Companies have been told that they must be fair and reasonable to new employees when adding certain clauses to their contracts.
It is not unusual for an employee joining a new company to be required to sign a contract which includes clauses about what they can do when they leave the company.
These clauses are known as ‘restrictive covenants’ and usually prevent the employee from setting up their own business which would be in direct competition with the employers. They are a standard practice and it is understandable that an employer would want to include them in an employment contract.
In the company’s interest
It is certainly not in their interests to take on a bright young employee, train them, show them the ropes and mould them into an efficient, competent player in their industry only for the employee to leave and take half the company’s clients with them.
If that was the risk they ran every time they took on a new employee, they would be likely to favour candidates who seemed less ambitious and dynamic. This would be bad for any industry as the best talent would struggle to find work and the existing companies would be staffed by less effective ‘safe choice’ workers.
This would be a situation that nobody would want. So employers are able to add restrictive covenants to their employees’ contracts to protect them from such risks.
However the clauses have to be reasonable otherwise they would become unenforceable. The scope and duration of the clauses has to allow the employee to continue their career, and hopefully not cause too much detriment to the employer.
Restrictive covenant clause deemed unreasonable
This is what happened in a recent case involving an estate agent. He had a non competition clause in his contract which prevented him from:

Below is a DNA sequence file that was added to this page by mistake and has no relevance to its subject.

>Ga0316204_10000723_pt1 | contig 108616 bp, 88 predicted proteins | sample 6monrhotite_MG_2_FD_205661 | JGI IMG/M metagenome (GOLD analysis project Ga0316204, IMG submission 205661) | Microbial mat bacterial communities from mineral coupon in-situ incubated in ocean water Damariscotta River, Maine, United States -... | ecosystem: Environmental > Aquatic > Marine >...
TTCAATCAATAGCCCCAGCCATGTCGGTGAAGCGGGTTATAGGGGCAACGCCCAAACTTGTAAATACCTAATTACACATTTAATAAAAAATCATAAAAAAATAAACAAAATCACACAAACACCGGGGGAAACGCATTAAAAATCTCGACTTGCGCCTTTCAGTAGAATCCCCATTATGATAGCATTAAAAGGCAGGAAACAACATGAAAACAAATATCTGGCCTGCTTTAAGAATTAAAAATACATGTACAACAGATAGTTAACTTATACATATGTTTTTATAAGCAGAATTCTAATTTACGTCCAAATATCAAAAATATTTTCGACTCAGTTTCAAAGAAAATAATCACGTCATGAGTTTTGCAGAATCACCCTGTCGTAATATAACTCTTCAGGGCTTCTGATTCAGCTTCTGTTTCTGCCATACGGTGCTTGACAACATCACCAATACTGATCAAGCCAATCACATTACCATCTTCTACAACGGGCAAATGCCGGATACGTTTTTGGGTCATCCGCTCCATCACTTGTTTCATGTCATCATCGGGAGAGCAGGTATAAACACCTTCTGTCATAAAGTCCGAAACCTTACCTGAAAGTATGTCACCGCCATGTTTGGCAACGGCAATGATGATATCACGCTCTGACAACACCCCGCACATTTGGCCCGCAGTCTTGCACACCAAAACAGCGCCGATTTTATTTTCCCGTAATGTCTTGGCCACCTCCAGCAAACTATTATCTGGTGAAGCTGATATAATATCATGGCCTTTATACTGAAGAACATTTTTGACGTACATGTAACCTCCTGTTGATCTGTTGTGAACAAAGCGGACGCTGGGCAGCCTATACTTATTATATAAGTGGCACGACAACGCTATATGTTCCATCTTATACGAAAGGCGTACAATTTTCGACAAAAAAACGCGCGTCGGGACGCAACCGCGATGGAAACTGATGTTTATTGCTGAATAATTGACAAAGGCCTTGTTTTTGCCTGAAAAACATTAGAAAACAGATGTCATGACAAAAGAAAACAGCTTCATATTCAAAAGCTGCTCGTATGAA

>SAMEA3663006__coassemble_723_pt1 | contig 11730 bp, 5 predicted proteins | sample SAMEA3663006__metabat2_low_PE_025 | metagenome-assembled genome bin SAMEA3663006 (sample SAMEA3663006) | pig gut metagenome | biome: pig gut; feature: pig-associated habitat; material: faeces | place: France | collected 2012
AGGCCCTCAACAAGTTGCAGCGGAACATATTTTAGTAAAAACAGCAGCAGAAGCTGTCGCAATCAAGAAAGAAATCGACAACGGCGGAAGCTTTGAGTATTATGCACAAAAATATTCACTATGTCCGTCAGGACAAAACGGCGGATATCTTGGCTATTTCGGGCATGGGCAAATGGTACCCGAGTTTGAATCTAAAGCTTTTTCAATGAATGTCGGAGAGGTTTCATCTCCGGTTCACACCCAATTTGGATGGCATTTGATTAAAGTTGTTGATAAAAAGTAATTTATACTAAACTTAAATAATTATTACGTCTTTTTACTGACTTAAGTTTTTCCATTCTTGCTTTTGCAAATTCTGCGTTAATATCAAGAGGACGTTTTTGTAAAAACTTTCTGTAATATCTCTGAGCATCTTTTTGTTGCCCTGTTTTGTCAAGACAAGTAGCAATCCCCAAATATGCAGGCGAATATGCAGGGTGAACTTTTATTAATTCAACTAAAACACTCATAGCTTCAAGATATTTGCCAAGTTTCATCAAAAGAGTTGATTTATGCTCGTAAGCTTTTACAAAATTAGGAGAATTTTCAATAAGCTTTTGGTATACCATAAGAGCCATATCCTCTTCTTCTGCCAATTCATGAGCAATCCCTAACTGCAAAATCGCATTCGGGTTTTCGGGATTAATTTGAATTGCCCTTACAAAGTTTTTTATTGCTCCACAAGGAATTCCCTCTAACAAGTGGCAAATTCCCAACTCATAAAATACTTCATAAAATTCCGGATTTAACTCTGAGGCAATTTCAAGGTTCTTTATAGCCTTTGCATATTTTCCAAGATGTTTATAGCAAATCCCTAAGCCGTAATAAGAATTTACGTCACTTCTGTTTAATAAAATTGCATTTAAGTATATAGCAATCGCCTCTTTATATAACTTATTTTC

- Setting up a rival company within five miles
- Working for a rival company within five miles
- Persuading other employees to leave the company and work for him instead
- Approaching the customers of his former employers for work
The clause was to last 12 months. It seemed reasonable but when it was breached, the court ruled in favour of the employee.
The man had left the company in January 2011 and set up his own estate agency less than two miles away. This was in breach of his restrictive covenant clause. However the court said that the nature of the estate agent’s work was that clients would come and go to live somewhere else. Estate agents do not get a huge amount of recurring business from their clients.
It was ruled that the scope of the clause was too wide and that the estate agent had been unfairly prevented from trading. This made the clause unenforceable.
Speaking on Workplace Law, Andrew West, Employment Law specialist at Gotelee Solicitors commented “Each case is different – an ‘off the shelf’ restrictive covenant is unlikely to work for your particular business. It is very important to make sure that any such restrictions are reasonable to protect your business in your circumstances. Have a look at your restrictions and think about whether they may go too far.“